Unfortunately for UConn, the ACC seems content for the time being with 14 members, though as conference commissioner John Swofford stated, the conference is not "philosophically opposed" to future expansion. One reason for the delay would seem to be the ACC’s willingness to hold a spot open for Notre Dame should they decide to surrender their football independence. If the Big East were to collapse, a new home would be needed for all of Notre Dame's non-football sports, and it's unlikely that another conference would provide the Irish with the sweetheart deal that the Big East did.
So, what happens to UConn then? The school has an elite basketball program, slightly above average football, strong non-revenue sports, and a good academic background (beyond their student athletes at least). Those factors would seem to indicate that they would make a solid addition to most conferences.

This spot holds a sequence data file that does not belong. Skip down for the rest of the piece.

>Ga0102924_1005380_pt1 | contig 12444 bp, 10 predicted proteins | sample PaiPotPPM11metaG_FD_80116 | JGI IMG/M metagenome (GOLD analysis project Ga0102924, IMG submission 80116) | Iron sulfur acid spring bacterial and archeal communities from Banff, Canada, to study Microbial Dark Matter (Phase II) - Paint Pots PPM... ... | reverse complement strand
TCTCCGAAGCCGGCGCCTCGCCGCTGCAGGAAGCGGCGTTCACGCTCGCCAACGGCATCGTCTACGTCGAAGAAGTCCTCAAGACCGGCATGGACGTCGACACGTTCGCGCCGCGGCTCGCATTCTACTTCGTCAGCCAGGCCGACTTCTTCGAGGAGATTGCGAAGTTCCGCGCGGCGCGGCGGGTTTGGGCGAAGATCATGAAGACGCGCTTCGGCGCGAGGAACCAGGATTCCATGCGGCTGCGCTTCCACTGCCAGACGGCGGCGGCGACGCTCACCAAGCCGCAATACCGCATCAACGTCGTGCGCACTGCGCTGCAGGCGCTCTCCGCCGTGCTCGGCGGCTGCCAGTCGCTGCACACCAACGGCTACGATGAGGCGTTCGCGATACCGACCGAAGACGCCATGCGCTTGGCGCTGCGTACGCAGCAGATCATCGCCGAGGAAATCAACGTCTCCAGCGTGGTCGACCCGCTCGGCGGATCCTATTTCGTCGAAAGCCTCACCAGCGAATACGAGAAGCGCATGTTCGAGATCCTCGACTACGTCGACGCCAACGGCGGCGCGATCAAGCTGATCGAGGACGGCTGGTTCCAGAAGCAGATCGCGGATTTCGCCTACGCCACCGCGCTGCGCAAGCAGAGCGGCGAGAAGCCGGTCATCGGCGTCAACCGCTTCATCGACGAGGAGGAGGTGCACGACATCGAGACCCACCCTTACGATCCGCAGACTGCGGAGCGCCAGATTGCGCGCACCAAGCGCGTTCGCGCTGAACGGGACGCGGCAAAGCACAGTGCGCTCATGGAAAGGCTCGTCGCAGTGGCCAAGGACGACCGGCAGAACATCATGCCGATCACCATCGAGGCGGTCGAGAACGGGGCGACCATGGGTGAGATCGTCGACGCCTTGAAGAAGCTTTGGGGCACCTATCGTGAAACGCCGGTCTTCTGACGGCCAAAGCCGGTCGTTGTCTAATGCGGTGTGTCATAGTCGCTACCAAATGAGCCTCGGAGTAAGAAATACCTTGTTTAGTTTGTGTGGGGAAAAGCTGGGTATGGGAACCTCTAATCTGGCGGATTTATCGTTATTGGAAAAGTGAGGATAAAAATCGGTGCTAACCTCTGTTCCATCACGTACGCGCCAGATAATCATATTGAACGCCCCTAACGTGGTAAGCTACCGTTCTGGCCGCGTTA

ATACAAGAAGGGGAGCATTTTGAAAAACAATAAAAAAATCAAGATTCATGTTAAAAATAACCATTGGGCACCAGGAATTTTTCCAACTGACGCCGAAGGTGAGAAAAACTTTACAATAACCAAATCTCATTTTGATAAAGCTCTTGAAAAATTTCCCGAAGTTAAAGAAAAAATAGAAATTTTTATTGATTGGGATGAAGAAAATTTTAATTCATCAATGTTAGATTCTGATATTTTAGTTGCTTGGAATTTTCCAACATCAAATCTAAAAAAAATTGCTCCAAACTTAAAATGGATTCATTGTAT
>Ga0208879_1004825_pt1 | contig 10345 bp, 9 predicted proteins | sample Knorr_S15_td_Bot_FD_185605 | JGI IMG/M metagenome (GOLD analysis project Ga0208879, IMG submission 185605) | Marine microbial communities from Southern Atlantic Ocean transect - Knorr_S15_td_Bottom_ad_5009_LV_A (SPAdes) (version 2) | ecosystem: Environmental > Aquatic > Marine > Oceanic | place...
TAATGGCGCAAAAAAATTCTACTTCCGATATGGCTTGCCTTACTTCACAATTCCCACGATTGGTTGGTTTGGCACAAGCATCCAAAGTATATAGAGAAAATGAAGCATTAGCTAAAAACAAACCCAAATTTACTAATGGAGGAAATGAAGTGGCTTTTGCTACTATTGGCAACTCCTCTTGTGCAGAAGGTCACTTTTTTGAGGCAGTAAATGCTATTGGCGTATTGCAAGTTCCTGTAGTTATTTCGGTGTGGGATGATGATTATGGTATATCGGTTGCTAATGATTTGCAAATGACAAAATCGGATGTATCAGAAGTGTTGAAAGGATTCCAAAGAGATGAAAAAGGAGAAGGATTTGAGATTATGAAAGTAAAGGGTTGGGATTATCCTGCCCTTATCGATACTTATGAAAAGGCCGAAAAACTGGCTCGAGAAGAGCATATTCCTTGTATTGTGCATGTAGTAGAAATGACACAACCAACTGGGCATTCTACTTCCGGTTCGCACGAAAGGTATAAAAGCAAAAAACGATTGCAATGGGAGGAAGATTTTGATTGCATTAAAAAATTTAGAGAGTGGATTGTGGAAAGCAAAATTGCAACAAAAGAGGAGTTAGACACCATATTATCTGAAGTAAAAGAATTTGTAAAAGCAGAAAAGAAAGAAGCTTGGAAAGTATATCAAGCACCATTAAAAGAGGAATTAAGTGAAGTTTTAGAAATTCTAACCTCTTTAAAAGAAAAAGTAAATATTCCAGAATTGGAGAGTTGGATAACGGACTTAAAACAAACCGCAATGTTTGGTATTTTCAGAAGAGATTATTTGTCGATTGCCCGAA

Unfortunately, we know that so much of this conference realignment talk centers around opening up new television markets, and with it, the ability for conferences to negotiate bigger television contracts. This is where UConn’s value to a conference begins to diminish. They play in a small market between two larger ones that are now or were already spoken for in the conference (New York, Boston), and wouldn’t bring in many new viewers (Fiesta Bowl ratings were 20% from the previous year).